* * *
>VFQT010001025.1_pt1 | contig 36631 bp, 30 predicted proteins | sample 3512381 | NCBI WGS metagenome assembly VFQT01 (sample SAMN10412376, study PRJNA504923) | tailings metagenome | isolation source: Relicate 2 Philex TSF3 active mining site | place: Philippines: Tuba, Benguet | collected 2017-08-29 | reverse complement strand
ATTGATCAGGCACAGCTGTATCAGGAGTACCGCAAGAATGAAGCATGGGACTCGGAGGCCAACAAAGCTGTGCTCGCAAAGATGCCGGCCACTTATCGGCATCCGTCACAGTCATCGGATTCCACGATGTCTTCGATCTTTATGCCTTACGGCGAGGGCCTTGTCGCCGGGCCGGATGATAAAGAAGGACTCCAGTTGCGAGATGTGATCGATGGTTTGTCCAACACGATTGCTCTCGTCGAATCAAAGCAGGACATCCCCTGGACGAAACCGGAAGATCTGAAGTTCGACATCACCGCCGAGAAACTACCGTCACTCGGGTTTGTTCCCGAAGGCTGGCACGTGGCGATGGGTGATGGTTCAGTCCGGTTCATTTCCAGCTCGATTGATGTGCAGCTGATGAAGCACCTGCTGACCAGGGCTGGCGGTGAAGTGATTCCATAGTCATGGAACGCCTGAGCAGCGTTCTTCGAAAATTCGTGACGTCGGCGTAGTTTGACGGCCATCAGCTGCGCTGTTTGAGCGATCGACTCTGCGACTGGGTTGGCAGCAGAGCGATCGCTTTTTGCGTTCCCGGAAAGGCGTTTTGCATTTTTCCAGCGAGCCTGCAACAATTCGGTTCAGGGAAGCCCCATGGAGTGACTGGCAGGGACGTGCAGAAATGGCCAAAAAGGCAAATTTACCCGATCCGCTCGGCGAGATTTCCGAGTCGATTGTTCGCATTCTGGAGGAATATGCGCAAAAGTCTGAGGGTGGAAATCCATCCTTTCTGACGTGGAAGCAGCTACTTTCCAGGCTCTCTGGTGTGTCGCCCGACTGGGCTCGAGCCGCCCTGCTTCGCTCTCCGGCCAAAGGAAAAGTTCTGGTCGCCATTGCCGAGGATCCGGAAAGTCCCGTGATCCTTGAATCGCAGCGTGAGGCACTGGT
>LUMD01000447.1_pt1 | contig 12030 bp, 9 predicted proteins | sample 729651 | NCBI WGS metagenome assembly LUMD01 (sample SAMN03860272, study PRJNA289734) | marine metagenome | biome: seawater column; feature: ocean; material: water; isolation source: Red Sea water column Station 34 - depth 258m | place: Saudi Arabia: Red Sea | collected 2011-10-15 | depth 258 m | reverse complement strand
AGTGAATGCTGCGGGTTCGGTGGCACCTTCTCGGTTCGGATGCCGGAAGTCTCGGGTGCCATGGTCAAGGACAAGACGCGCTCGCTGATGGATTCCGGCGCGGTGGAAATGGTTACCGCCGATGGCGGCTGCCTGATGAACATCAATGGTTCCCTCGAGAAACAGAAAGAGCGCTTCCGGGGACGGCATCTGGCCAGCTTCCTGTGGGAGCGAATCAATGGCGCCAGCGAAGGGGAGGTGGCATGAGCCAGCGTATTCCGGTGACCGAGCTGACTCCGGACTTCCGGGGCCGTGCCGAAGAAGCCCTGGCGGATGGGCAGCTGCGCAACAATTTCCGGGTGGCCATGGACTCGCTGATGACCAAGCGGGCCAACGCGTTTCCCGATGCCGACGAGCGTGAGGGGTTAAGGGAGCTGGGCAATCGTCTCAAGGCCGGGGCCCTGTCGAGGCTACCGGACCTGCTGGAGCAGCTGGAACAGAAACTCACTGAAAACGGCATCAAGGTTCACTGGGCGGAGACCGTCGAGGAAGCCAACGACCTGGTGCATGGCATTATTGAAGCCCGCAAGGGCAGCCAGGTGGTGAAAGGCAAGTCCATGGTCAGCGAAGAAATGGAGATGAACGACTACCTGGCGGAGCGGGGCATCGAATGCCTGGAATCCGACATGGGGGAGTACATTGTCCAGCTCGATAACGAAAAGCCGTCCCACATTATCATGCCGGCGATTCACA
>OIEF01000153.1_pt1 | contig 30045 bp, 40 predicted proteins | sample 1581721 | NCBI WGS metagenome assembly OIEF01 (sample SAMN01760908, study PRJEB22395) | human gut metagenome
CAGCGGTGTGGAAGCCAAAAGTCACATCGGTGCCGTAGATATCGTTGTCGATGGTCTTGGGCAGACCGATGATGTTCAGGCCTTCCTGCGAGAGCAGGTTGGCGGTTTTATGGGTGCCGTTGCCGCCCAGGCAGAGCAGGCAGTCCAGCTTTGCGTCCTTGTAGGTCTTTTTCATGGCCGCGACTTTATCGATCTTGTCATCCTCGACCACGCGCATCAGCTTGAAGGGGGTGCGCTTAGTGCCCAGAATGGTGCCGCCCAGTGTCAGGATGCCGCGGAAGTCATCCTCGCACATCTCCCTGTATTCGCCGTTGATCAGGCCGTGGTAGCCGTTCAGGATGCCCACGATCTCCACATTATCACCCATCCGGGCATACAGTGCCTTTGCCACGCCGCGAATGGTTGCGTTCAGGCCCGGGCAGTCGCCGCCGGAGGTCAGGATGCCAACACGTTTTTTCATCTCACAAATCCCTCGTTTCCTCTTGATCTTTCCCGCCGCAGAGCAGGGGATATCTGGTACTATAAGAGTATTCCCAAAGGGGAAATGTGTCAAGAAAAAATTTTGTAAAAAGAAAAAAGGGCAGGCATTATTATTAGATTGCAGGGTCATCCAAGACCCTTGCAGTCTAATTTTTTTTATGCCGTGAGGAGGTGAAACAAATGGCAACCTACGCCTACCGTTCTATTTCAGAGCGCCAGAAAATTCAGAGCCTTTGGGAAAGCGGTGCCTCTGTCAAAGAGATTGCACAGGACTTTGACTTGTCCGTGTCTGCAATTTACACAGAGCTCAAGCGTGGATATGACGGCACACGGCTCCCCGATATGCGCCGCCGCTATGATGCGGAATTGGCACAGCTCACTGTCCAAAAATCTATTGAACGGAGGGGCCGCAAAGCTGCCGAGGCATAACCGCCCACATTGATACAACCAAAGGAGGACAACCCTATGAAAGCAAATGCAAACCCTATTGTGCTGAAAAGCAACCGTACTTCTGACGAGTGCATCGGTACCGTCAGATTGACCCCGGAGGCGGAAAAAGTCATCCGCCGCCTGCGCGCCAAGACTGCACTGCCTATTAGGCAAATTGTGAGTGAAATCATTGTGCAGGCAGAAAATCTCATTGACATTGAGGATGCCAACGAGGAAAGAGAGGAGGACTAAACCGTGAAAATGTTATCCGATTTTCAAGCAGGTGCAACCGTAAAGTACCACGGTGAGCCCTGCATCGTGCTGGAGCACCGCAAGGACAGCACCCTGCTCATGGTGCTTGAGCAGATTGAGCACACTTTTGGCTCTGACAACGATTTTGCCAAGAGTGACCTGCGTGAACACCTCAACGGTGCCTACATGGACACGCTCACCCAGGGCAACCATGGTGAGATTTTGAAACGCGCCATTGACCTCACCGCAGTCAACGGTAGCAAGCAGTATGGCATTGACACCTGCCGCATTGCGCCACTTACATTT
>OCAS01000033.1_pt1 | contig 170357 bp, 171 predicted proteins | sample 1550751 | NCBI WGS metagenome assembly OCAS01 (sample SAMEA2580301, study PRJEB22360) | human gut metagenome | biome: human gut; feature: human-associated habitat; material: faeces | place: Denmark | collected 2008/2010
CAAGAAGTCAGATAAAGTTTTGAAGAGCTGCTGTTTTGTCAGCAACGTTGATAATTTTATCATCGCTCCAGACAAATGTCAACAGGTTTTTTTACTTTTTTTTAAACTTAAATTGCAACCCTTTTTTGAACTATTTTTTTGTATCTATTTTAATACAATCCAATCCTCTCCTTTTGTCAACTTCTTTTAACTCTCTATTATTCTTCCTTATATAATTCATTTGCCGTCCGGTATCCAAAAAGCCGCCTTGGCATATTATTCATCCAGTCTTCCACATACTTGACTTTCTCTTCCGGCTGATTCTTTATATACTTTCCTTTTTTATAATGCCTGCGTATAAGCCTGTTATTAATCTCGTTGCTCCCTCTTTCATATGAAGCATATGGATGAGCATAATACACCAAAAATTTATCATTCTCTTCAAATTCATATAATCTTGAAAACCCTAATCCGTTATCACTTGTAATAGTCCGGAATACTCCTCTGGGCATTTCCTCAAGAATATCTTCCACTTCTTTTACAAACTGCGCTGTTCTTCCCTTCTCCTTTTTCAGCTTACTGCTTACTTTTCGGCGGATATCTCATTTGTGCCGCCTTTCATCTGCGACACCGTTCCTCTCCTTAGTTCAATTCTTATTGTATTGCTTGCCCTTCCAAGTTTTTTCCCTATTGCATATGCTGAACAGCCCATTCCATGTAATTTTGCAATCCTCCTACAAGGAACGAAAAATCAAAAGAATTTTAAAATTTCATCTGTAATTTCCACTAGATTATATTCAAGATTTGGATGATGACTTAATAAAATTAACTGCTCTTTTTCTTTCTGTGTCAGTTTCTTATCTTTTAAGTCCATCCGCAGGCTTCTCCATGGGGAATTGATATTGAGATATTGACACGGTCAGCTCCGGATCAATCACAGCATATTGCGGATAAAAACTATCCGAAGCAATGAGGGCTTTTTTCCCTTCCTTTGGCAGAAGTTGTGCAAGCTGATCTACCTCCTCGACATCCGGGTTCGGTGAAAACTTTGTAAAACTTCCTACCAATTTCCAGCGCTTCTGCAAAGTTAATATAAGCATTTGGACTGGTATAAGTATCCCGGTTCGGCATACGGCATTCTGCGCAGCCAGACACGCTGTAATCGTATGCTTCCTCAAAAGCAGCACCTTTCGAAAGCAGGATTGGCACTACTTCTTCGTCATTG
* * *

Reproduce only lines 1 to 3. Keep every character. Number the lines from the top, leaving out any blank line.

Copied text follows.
>VFQT010001025.1_pt1 | contig 36631 bp, 30 predicted proteins | sample 3512381 | NCBI WGS metagenome assembly VFQT01 (sample SAMN10412376, study PRJNA504923) | tailings metagenome | isolation source: Relicate 2 Philex TSF3 active mining site | place: Philippines: Tuba, Benguet | collected 2017-08-29 | reverse complement strand
ATTGATCAGGCACAGCTGTATCAGGAGTACCGCAAGAATGAAGCATGGGACTCGGAGGCCAACAAAGCTGTGCTCGCAAAGATGCCGGCCACTTATCGGCATCCGTCACAGTCATCGGATTCCACGATGTCTTCGATCTTTATGCCTTACGGCGAGGGCCTTGTCGCCGGGCCGGATGATAAAGAAGGACTCCAGTTGCGAGATGTGATCGATGGTTTGTCCAACACGATTGCTCTCGTCGAATCAAAGCAGGACATCCCCTGGACGAAACCGGAAGATCTGAAGTTCGACATCACCGCCGAGAAACTACCGTCACTCGGGTTTGTTCCCGAAGGCTGGCACGTGGCGATGGGTGATGGTTCAGTCCGGTTCATTTCCAGCTCGATTGATGTGCAGCTGATGAAGCACCTGCTGACCAGGGCTGGCGGTGAAGTGATTCCATAGTCATGGAACGCCTGAGCAGCGTTCTTCGAAAATTCGTGACGTCGGCGTAGTTTGACGGCCATCAGCTGCGCTGTTTGAGCGATCGACTCTGCGACTGGGTTGGCAGCAGAGCGATCGCTTTTTGCGTTCCCGGAAAGGCGTTTTGCATTTTTCCAGCGAGCCTGCAACAATTCGGTTCAGGGAAGCCCCATGGAGTGACTGGCAGGGACGTGCAGAAATGGCCAAAAAGGCAAATTTACCCGATCCGCTCGGCGAGATTTCCGAGTCGATTGTTCGCATTCTGGAGGAATATGCGCAAAAGTCTGAGGGTGGAAATCCATCCTTTCTGACGTGGAAGCAGCTACTTTCCAGGCTCTCTGGTGTGTCGCCCGACTGGGCTCGAGCCGCCCTGCTTCGCTCTCCGGCCAAAGGAAAAGTTCTGGTCGCCATTGCCGAGGATCCGGAAAGTCCCGTGATCCTTGAATCGCAGCGTGAGGCACTGGT
>LUMD01000447.1_pt1 | contig 12030 bp, 9 predicted proteins | sample 729651 | NCBI WGS metagenome assembly LUMD01 (sample SAMN03860272, study PRJNA289734) | marine metagenome | biome: seawater column; feature: ocean; material: water; isolation source: Red Sea water column Station 34 - depth 258m | place: Saudi Arabia: Red Sea | collected 2011-10-15 | depth 258 m | reverse complement strand